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Renewable Natural Gas

What is RNG?
Renewable natural gas (RNG) production typically begins with the collection of organics, such as landfill, agricultural, or wood waste, or waste water.
When organic waste decomposes, it releases methane, which is the primary component of natural gas.
Producers can capture and purify this 'biogas' and inject it as RNG into existing natural gas streams. LINK

RNG sounds great. It captures methane from organic emissions that would be released into the atmosphere. Sadly, it is no cleaner or more renewable than "natural" gas obtained from fracking processes.

And BC does not produce enough RNG to replace fracked gas.   


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Myth #1
RNG is clean

The chemical composition of natural gas and renewable natural gas is exactly the same.

RNG is 99% methane. If captured at a landfill or farm and used on site, it is better than fracking and transporting gas . But when it is produced, leakage can be .5%. And when burned, it still results in CO2, the main greenhouse gas causing global warming.

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Myth #2
The RNG blend that you choose will come right to your home

There are no separate gas lines for renewable gas. Fortis is not assigning “renewable” gas molecules to specific dwellings. Rather, all the renewable gas produced or purchased by Fortis enters the same gas line system as all the rest of the fracked gas burned in our homes. Fortis may wish to claim that new buildings will be supplied 100 per cent with renewable gas, but it’s a deceit — under its plan, the gas that enters a new home will be no different from the gas that enters an older home next door. (

Myth #3
RNG is healthy for cooking

Burning gas in the home releases nitrogen dioxide (NO2), an air contaminant, that can aggravate COPD and asthma.  There are fugitive gases released even when the stove is off.  SwitchItUp states, "Natural gas furnaces, water heaters, clothes dryers, fireplaces, and cooking appliances generate a staggering amount of British Columbia's climate pollution."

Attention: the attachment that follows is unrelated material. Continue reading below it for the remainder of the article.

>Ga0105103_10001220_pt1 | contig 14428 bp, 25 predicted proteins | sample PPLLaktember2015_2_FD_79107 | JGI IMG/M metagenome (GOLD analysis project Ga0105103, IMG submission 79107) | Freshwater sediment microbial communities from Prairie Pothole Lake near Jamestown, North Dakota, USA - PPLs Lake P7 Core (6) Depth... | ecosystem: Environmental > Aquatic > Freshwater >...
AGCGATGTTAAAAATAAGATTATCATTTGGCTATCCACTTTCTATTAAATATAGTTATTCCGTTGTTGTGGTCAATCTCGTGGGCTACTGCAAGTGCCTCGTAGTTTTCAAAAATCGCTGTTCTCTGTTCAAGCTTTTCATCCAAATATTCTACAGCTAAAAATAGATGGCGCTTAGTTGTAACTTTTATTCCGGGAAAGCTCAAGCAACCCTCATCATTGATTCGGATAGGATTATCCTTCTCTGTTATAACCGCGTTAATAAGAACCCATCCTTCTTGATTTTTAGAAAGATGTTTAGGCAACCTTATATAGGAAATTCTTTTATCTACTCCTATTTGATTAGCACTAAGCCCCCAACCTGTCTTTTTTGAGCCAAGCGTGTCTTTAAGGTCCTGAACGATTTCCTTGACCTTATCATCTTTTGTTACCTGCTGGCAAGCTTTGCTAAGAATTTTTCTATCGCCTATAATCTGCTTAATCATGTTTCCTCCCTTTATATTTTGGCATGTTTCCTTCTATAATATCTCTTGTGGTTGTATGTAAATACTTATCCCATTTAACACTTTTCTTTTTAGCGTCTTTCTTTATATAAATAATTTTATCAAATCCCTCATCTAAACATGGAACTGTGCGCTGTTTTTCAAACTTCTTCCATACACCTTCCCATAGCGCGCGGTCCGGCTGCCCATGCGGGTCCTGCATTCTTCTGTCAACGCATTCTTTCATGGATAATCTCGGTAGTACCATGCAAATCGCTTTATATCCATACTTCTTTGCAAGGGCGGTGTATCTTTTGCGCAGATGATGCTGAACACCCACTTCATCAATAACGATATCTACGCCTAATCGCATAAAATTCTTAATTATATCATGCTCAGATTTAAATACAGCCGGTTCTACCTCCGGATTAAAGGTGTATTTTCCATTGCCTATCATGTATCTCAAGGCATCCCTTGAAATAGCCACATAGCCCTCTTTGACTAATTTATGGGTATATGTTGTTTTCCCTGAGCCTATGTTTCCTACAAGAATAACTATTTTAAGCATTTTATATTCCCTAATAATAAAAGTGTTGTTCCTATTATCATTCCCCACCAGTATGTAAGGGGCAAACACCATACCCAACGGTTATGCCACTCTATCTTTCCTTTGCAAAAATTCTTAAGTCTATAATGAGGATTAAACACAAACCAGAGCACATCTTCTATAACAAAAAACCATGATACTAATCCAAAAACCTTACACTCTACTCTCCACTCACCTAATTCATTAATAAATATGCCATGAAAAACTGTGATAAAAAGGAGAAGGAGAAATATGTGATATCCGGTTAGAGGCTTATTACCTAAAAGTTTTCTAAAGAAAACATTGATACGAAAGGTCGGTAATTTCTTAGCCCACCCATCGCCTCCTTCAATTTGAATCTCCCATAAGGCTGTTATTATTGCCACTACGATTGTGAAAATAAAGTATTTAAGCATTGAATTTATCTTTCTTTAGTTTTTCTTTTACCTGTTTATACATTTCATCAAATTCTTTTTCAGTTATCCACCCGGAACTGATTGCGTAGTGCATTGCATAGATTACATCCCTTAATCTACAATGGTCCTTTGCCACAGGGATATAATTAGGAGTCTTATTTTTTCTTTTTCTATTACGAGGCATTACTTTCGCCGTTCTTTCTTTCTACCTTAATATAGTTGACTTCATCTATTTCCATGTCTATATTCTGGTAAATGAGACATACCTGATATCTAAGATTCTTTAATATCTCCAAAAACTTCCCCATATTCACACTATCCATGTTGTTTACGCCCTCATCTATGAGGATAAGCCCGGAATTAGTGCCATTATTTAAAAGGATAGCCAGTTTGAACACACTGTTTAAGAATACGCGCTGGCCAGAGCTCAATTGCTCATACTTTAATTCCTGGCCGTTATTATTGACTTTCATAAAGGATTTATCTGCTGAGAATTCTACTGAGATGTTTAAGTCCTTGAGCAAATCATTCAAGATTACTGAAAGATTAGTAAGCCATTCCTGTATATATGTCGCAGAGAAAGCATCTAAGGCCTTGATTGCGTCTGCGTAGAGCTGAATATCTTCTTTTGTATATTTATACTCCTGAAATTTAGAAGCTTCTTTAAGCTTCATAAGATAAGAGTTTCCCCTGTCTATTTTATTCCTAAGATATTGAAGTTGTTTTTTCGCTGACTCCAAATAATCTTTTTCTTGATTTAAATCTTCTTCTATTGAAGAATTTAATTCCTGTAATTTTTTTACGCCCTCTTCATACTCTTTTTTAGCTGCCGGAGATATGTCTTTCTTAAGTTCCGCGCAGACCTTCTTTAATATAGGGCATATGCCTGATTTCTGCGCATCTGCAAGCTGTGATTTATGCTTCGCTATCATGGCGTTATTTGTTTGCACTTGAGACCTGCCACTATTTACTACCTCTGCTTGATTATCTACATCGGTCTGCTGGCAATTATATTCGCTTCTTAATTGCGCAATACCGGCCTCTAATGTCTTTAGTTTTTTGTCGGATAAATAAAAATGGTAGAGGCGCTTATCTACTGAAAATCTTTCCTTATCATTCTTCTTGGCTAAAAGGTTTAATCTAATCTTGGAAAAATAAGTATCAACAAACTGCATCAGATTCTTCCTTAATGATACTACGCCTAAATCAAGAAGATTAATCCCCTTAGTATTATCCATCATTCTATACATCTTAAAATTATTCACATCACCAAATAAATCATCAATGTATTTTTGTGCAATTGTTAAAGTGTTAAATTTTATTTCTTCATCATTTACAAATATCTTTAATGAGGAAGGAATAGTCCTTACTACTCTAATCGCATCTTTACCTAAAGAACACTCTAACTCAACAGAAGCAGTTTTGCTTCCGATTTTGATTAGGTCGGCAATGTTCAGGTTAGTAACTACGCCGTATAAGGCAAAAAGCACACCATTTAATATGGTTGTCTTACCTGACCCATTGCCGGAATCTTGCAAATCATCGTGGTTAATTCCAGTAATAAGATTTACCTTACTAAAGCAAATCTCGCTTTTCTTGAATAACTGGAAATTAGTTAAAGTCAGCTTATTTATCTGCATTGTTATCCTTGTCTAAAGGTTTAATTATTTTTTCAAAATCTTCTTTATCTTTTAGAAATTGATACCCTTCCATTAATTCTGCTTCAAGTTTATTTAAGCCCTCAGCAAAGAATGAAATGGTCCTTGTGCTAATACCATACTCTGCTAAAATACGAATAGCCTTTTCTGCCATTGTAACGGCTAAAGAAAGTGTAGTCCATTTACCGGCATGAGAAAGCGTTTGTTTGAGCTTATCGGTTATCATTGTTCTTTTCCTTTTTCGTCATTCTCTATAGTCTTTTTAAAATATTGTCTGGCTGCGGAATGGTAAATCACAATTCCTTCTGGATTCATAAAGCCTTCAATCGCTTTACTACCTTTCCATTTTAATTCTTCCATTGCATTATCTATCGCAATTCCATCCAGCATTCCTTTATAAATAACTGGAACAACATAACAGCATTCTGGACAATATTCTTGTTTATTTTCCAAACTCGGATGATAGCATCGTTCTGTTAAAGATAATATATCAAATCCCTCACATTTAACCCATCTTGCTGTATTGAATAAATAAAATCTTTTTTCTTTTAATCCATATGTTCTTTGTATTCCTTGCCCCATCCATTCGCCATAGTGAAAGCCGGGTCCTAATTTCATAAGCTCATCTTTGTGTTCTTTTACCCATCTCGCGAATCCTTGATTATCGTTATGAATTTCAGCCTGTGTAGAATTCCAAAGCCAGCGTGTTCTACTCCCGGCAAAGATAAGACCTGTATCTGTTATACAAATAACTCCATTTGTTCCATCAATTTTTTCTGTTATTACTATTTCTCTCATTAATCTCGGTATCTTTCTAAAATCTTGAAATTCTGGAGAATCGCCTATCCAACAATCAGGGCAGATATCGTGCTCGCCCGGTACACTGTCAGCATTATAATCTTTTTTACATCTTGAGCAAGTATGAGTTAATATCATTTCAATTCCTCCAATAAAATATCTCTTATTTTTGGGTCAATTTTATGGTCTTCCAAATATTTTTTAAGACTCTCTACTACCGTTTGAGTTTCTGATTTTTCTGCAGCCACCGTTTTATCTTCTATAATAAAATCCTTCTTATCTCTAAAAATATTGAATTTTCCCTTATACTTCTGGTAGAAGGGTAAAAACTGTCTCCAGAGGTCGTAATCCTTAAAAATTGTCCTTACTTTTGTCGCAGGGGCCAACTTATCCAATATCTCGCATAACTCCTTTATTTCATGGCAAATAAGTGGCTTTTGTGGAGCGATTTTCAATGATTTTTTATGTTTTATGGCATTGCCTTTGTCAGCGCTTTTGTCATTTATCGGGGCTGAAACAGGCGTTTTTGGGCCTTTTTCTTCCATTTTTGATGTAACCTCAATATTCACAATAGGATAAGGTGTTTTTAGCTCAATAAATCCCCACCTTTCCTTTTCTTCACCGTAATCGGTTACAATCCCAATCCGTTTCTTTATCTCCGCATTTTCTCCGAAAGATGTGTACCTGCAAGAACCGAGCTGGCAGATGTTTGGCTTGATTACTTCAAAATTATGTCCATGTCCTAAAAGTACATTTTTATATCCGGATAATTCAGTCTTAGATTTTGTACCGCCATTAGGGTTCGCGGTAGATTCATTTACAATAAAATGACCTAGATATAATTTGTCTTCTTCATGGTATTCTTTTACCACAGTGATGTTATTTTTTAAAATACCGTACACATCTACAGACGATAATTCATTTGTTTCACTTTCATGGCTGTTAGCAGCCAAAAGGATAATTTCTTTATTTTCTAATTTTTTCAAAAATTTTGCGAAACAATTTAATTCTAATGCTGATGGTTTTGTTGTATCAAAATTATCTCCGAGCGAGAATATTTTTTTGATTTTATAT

Myth #4
RNG will help BC reach climate targets

RNG is not a low carbon solution if it is transported long distances due to emissions associated with building pipeline infrastructure and methane leakage along the system.

RNG is only low carbon if the biogas would otherwise be released into the environment or if the product is used very close to the source. We also have to make sure only true waste wood is used for biogas production, not trees.

Building new pipelines and hooking new homes on gas will continue to contribute to our climate crisis.

Myth #5
RNG will be cheaper

RNG costs more to produce. Fortis has to build new plants and new pipelines to connect landfills, farms, or wastewater treatment plants to customers.

Gas in BC is cheap now because our government subsidizes fracking with your tax $$. As the RNG industry expands,  costs will be passed on to customers. As global prices increase, BC customers will not be exempt from higher bills.  And the carbon tax will be increasing, too, from about $2.50 per gigajoule of gas to $9.50 per gigajoule by 2030.

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